Department of Transportation Ignores Congressional Deadline for Upgrading Safety Rules to Prevent Oil Train Disasters
PORTLAND, Ore.— Ignoring a congressional stipulation in the 2015 budget bill calling for new safety rules for oil trains by Jan. 15, federal transportation officials now say they won’t update the rules until May. Amid mounting concerns over the unchecked rise in shipments of highly volatile crude oil by train that has resulted in several explosive derailments and dozens of fatalities in the past two years, the federal Department of Transportation has yet to enact any on-the-ground safety improvements.
“Every day of delay is another day of putting people and the environment at risk of great harm,” said Jared Margolis, an attorney at the Center who focuses on the impacts of energy development on endangered species. “Continuing to allow these bomb trains to operate under current regulations is simply rolling the dice as to where and when the next disaster will occur.”
While several explosive oil-train accidents have occurred since the rulemaking process began in September 2013, the agency has failed to take any immediate action to resolve well-established concerns, such as the use of unsafe, puncture-prone DOT-111 tank cars.
“DOT-111 tank cars were never intended to transport these hazardous products,” said Margolis. “Failing to ban them immediately is a failure of the government’s duty to protect us from harm.”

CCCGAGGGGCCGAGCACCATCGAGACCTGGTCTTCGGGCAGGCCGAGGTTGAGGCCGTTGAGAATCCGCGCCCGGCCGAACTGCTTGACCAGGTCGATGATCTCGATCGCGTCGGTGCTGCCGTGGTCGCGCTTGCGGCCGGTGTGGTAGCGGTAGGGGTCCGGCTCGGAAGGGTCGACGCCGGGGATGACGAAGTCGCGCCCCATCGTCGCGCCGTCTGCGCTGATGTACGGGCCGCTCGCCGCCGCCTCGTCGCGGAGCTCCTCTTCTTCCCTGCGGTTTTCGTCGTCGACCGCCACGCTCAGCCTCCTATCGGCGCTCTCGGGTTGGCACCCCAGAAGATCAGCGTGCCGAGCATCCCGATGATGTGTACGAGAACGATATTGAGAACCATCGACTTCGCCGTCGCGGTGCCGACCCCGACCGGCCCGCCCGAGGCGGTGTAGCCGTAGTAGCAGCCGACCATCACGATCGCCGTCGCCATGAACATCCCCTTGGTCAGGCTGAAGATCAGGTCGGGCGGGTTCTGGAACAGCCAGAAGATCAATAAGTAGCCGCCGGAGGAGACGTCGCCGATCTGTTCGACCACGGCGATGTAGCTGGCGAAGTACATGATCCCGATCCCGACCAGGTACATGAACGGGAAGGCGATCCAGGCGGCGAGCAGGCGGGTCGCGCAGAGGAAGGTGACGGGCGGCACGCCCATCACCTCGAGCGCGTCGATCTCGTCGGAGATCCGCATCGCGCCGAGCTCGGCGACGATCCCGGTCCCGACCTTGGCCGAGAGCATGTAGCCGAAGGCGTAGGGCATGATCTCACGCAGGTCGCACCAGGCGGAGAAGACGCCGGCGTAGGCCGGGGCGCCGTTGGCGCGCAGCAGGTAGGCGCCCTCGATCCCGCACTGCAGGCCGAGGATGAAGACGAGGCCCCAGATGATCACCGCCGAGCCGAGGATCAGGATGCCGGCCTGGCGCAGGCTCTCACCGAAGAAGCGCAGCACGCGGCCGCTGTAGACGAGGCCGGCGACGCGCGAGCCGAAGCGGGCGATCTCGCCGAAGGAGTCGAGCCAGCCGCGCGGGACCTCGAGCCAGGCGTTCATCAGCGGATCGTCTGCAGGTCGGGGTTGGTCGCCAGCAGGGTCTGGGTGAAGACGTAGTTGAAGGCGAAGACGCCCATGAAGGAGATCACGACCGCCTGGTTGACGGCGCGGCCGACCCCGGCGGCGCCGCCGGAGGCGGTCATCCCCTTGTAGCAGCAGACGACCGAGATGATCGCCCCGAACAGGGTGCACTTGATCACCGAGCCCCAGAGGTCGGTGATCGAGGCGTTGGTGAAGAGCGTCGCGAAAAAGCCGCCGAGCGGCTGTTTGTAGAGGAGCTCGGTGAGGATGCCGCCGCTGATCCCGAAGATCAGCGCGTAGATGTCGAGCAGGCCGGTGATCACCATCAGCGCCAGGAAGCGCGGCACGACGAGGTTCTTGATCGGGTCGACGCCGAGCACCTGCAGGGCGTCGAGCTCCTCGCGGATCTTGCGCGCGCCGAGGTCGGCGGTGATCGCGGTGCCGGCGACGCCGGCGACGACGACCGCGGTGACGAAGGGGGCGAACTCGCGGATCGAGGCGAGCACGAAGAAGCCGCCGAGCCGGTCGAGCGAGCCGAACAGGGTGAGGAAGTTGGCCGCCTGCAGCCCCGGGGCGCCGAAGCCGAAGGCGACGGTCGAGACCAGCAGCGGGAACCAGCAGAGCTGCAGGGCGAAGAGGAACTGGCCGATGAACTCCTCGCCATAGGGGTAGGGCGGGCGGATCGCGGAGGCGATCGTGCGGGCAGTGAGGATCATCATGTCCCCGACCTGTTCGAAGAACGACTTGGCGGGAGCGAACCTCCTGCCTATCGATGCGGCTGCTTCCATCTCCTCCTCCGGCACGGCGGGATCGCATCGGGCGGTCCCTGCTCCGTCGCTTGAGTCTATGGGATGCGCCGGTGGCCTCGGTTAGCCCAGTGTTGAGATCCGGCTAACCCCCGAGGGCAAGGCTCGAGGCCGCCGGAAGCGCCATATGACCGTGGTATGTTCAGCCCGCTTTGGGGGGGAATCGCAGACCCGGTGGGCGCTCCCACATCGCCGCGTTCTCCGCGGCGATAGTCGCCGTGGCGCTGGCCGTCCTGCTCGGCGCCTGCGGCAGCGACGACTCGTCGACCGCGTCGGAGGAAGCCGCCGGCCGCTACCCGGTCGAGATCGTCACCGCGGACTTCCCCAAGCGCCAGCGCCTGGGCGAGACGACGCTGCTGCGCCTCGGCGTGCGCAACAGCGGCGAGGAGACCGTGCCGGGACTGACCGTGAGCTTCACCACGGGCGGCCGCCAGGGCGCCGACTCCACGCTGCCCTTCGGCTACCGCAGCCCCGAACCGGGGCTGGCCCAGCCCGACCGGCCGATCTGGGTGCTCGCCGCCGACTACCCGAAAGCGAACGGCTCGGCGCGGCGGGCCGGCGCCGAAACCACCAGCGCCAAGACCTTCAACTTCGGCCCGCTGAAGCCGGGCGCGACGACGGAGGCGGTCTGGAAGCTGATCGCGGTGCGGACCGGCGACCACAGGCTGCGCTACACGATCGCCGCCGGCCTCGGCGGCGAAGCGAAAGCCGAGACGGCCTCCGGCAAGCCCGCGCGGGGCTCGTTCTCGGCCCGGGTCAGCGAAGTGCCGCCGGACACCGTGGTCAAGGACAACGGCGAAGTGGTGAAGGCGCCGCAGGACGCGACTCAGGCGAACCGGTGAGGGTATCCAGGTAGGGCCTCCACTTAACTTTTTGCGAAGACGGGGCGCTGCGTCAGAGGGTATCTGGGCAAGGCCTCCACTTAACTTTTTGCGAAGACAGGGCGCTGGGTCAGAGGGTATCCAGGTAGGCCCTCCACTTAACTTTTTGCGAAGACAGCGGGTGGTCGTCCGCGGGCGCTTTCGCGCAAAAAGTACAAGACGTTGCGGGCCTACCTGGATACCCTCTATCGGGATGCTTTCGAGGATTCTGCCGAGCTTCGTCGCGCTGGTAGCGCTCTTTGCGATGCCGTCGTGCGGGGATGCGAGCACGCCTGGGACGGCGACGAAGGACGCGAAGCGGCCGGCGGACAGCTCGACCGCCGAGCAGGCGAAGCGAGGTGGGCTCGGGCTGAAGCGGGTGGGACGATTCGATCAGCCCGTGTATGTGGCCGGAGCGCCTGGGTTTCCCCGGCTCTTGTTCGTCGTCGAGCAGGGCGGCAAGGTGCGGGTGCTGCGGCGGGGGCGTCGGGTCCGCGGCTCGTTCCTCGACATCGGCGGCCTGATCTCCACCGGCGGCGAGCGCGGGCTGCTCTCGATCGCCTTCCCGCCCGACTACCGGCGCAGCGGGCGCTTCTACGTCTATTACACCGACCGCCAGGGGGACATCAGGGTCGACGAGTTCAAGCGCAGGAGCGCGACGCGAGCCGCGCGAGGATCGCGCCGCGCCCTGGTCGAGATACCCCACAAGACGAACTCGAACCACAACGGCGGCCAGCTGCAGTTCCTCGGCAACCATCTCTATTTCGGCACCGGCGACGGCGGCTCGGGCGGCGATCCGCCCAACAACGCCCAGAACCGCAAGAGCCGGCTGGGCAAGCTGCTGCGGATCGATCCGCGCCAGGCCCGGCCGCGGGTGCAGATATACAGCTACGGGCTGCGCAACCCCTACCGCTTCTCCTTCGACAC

Congress, understanding that rapid action is essential to protect the public, put a requirement in the 2015 budget bill for federal transportation officials to issue new safety rules by Jan. 15; but the industry has been fighting to delay and chip away at any efforts that would make moving oil by rail more expensive, regardless of safety concerns.
“Bomb trains are just one of many dangers posed by our continued dependence on fossil fuels,” Margolis said. “Ultimately, if we’re going to avoid dangerous oil-train derailments, as well as avoid the climate catastrophe that is currently being caused by our emissions, we must move away from these dangerous fossil fuels.”
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The Center for Biological Diversity is a national, nonprofit conservation organization with more than 800,000 members and online activists dedicated to the protection of endangered species and wild places.